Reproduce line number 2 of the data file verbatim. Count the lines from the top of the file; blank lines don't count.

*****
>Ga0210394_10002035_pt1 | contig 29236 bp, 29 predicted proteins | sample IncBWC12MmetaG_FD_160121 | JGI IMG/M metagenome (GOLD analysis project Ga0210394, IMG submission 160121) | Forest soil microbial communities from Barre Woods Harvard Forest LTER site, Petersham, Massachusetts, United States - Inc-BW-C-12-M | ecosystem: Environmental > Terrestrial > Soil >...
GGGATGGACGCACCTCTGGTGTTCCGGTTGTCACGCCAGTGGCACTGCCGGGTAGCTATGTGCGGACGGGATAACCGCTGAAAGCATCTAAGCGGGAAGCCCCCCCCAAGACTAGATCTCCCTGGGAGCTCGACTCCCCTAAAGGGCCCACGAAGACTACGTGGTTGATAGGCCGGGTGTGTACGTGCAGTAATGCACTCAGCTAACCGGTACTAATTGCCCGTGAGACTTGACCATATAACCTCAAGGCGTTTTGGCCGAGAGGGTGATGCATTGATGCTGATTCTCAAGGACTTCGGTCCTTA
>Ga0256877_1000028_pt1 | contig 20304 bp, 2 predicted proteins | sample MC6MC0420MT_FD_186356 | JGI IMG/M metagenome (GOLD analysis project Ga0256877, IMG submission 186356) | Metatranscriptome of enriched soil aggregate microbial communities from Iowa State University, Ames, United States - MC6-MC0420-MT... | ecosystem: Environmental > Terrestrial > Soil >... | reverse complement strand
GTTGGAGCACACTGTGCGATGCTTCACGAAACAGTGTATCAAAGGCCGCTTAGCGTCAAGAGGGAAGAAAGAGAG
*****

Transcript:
GGGATGGACGCACCTCTGGTGTTCCGGTTGTCACGCCAGTGGCACTGCCGGGTAGCTATGTGCGGACGGGATAACCGCTGAAAGCATCTAAGCGGGAAGCCCCCCCCAAGACTAGATCTCCCTGGGAGCTCGACTCCCCTAAAGGGCCCACGAAGACTACGTGGTTGATAGGCCGGGTGTGTACGTGCAGTAATGCACTCAGCTAACCGGTACTAATTGCCCGTGAGACTTGACCATATAACCTCAAGGCGTTTTGGCCGAGAGGGTGATGCATTGATGCTGATTCTCAAGGACTTCGGTCCTTA